“I’m so bored. I hate my life.” - Britney Spears

Das Langweilige ist interessant geworden, weil das Interessante angefangen hat langweilig zu werden. – Thomas Mann

"Never for money/always for love" - The Talking Heads

Sunday, March 26, 2006

whew is that pesky wabbit?

Sometimes, LI has to laugh at the NYT Magazine. We just loved this précis of the main article: “The Hunter-Gatherer: Seeking a better understanding of his place in nature and in the food chain, the author entered the woods of Northern California — with a gun.”

With a gun! Imagine that. And I thought hunting had been extinct for the last four thousand years!

No wonder the editors mistake Bush for a bold cowboy.

But enough of that. The article to go to on this leisurely Sunday is Nancy Scheper-Hughes piece in Nacla on the modern art of body (part) snatching. In anthropological circles, and even a bit outside of them, Scheper-Hughes is famous for her books on violence: Death without Weeping: the Violence of Everyday Life in Brazil and Saints, Scholars and Schizophrenics: Mental Illness in Rural Ireland . Her book on the illicit organ trade is coming out from Farrar Strauss – at least according to her site. If I were the editor of the NYT Mag, I would curse the fact that I’d let go the article in NACLA – it is perfect NYT Mag fare.

Here’s a graf to lure you into the piece:

“The Berkeley Organs Watch project had its origins in bizarre rumors of body snatching and organ theft that circulated wildly in the urban shantytowns of Brazil in the mid-1980s. The residents of Alto do Cruzeiro, site of my long-term anthropological research in Northeast Brazil, reported yellow vans scouring poor neighborhoods looking for street kids and other social marginals whose bodies would not be missed. The drivers were described as U.S. or Japanese medical agents working for large hospitals abroad. The abducted bodies, they said, would appear later on the sides of country roads or in hospital dumpsters missing vital parts, especially eyes, kidneys, hearts and livers. “You may think this is nonsense,” my ordinarily trustworthy field assistant Irene da Silva said, “but we have seen things with our own eyes in public hospitals and in police morgues, and we know better.” Irene’s neighbor, Beatrice, agreed: “In these days, when the rich look at us, they are eyeing us greedily as a reservoir of spare parts.” Edite Cosmos added: “So many of the rich are having transplants and plastic surgeries today we hardly know anymore to whose body we are talking. Where do you think they are getting all those body parts?” “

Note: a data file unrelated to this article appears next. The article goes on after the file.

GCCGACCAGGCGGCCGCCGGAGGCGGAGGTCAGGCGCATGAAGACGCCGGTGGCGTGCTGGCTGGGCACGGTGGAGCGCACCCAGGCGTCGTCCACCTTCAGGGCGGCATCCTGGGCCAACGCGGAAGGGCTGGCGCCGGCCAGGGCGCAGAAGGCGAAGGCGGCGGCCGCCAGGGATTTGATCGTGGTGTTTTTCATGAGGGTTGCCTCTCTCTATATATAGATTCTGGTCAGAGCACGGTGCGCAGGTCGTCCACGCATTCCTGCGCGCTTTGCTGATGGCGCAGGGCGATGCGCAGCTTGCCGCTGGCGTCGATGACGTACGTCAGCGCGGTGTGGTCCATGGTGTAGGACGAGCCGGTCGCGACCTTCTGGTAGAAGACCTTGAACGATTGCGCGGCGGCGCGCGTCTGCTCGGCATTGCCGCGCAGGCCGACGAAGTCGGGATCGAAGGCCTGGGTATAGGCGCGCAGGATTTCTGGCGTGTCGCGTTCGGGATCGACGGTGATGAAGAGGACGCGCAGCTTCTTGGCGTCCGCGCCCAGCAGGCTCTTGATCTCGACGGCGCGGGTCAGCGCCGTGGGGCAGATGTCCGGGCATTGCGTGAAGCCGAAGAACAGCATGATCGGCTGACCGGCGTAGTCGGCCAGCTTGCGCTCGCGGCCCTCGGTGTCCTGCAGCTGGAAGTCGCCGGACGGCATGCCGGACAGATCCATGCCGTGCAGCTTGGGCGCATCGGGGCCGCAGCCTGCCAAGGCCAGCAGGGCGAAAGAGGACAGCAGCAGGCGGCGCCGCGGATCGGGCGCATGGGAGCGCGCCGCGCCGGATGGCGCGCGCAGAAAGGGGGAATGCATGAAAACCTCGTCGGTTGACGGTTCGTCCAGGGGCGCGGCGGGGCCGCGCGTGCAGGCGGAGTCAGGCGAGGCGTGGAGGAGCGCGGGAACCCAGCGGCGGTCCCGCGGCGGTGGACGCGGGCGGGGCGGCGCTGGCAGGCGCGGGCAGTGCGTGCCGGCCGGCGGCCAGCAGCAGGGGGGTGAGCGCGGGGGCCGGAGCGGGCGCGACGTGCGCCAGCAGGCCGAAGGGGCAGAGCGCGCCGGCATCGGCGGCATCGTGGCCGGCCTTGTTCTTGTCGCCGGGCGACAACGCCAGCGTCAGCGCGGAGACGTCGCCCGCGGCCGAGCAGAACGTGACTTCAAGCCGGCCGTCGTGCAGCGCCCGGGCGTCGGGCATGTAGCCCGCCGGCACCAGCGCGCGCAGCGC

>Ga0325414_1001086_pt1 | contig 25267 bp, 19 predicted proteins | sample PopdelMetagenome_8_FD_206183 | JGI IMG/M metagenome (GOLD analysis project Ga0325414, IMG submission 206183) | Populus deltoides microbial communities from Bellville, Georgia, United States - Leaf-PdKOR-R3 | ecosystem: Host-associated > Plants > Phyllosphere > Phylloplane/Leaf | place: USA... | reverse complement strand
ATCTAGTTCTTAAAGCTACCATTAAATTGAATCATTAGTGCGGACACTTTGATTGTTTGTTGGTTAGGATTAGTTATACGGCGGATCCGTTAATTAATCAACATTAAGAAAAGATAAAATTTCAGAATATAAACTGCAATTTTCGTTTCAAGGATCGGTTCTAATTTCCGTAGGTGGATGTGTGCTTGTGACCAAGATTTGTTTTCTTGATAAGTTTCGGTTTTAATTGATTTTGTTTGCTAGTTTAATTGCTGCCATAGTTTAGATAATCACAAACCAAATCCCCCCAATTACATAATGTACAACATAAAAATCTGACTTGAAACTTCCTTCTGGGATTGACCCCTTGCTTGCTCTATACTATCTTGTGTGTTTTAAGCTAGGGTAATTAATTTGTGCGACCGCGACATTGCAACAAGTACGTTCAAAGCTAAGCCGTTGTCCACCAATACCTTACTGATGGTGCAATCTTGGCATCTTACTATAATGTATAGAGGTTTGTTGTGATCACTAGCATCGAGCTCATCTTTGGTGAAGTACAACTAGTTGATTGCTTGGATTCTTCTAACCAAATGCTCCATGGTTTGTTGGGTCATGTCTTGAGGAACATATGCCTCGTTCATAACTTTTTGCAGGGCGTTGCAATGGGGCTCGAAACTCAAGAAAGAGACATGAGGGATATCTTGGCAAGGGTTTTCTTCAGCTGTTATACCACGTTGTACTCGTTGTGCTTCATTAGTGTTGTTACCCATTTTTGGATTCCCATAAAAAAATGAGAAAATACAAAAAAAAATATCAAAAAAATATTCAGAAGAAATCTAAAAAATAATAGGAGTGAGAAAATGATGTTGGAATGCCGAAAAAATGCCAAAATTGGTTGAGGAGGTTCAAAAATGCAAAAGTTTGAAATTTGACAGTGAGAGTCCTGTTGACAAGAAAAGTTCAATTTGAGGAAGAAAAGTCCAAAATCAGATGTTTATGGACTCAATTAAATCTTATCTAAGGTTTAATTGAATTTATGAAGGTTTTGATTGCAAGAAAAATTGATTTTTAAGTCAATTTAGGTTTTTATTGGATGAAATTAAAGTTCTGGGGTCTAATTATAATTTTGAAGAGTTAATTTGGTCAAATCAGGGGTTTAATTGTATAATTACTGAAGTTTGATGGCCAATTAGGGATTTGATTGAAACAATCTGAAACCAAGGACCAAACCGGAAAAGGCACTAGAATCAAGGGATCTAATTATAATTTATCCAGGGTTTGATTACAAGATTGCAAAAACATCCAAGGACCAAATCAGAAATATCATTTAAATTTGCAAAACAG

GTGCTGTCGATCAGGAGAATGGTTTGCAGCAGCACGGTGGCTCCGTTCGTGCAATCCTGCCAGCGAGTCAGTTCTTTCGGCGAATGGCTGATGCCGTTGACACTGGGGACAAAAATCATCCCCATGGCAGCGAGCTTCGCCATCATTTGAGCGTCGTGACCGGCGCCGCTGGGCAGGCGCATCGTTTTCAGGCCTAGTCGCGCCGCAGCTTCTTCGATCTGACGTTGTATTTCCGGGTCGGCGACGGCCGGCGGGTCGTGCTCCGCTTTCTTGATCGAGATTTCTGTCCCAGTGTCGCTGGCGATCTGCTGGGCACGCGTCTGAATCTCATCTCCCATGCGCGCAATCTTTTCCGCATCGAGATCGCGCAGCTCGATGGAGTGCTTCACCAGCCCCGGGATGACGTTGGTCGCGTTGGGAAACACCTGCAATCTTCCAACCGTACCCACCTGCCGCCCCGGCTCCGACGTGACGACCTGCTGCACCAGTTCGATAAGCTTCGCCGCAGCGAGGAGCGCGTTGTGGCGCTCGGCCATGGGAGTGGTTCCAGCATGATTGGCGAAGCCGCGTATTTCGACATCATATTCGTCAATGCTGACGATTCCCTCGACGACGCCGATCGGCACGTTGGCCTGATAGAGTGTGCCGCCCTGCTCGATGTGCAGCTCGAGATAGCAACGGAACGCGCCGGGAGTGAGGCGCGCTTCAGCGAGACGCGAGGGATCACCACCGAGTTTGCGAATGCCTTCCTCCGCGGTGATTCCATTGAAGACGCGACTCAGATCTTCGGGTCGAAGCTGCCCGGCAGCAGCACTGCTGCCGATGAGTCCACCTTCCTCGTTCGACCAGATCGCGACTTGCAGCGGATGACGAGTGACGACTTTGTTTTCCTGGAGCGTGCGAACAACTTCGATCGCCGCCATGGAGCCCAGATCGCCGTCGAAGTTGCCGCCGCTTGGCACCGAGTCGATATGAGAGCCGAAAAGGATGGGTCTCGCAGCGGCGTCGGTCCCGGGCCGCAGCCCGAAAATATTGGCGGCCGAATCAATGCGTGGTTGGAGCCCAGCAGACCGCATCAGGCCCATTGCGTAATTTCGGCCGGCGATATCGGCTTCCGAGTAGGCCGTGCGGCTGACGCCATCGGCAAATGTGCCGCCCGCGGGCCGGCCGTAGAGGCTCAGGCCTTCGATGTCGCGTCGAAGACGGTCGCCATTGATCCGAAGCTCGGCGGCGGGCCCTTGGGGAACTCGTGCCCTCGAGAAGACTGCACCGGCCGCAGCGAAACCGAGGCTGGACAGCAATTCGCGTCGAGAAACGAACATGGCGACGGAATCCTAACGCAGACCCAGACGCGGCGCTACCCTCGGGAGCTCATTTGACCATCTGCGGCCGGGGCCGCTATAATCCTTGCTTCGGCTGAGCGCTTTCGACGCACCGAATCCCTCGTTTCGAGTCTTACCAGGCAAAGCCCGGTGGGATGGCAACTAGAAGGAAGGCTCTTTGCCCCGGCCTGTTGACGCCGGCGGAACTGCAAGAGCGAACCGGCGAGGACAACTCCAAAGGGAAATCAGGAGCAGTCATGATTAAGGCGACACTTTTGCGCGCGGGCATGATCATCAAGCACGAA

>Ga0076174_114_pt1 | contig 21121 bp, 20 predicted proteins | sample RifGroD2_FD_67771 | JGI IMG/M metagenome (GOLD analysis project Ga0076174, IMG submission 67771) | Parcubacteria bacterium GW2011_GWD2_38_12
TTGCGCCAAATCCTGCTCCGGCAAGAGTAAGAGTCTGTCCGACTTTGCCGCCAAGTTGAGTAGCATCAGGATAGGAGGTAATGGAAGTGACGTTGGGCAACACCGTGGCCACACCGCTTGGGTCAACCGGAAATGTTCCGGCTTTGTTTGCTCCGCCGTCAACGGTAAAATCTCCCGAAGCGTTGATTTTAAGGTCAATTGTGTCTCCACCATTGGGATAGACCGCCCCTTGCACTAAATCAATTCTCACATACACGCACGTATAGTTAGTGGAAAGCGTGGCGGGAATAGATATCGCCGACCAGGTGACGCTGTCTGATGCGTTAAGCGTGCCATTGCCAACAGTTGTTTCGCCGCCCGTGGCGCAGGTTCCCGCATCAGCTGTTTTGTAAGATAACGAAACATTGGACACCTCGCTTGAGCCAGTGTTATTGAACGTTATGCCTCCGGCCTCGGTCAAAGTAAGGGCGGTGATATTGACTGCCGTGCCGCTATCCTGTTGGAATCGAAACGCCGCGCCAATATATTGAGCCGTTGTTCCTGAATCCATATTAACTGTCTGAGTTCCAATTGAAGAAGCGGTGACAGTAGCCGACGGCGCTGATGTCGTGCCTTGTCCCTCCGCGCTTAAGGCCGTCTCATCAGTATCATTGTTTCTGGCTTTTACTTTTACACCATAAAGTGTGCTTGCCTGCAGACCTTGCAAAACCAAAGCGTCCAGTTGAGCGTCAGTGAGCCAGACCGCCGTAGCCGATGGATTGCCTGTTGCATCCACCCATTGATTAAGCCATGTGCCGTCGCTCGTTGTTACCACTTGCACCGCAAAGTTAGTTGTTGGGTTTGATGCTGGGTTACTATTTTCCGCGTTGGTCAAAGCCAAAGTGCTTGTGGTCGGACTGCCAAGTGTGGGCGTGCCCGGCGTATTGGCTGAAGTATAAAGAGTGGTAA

Come on – you have to admit, that it much catchier than: Elmer Fudd goes huntin’ in Northern California.

The trade Scheper-Hughes’ group uncovered is mostly, as of yet, about yanking the body parts out of the dead and selling them for a profit. But he who says profit says incentive, as anybody who has read those two Scots, Adam Smith and Robert Louis Stevenson would know.

“The director of an experimental research unit of a large public medical school in South Africa showed me official documents allowing the transfer of human heart valves taken without consent from the bodies of poor blacks in the local police mortuary and shipped for “handling costs” to medical centers in Germany and Austria. These allowable “handling” fees helped support the unit’s research program in the face of austerities and the downsizing of advanced medical research facilities in the new South Africa. Although one can understand the frustration of the cash-strapped South African research scientists, the leeway afforded to them contributed to widespread corruption in the country.

In 2002 I contacted the South African Ministry of Health to report a scheme originating at a national tissue bank involving the transfer of hundreds of Achilles tendons that were removed without consent from the bodies of the victims of township violence and shipped by the director of the tissues bank to a corrupt U.S. businessman who paid $200 for each tendon. The tendons, used in sports medicine procedures, were shipped to the United States via South Korea, arriving at the free trade zone of the Tampa international airport where the South African tissues were repackaged as U.S. products. The tendons were then sold internationally and domestically to private medical firms and biotech companies for $1,200 each, generating a tidy profit for every party concerned, except for the poor chaps and their families who were the unsuspecting donors.”

It is interesting that one of the great justifications for colonialist expansion was that the natives were cannibals. I’m reading a history of Texas at the moment that makes this point about various Indian tribes in Texas – supposedly putting a stick in the eye of the Politically correct. I don’t really see the stick in the eye – the Comanches roasted and ate their enemies, the settlers brought black manpower in chain and whipped them into their fields to work, and none of this addresses the fact that expansion was theft, clear and simple. However, LI finds the organ trade rather interesting, insofar as the notion of eating the dead and the notion of just recycling their organs seems to be put in different corners of the mind.

Anyway, so much for our suggestion of the day.

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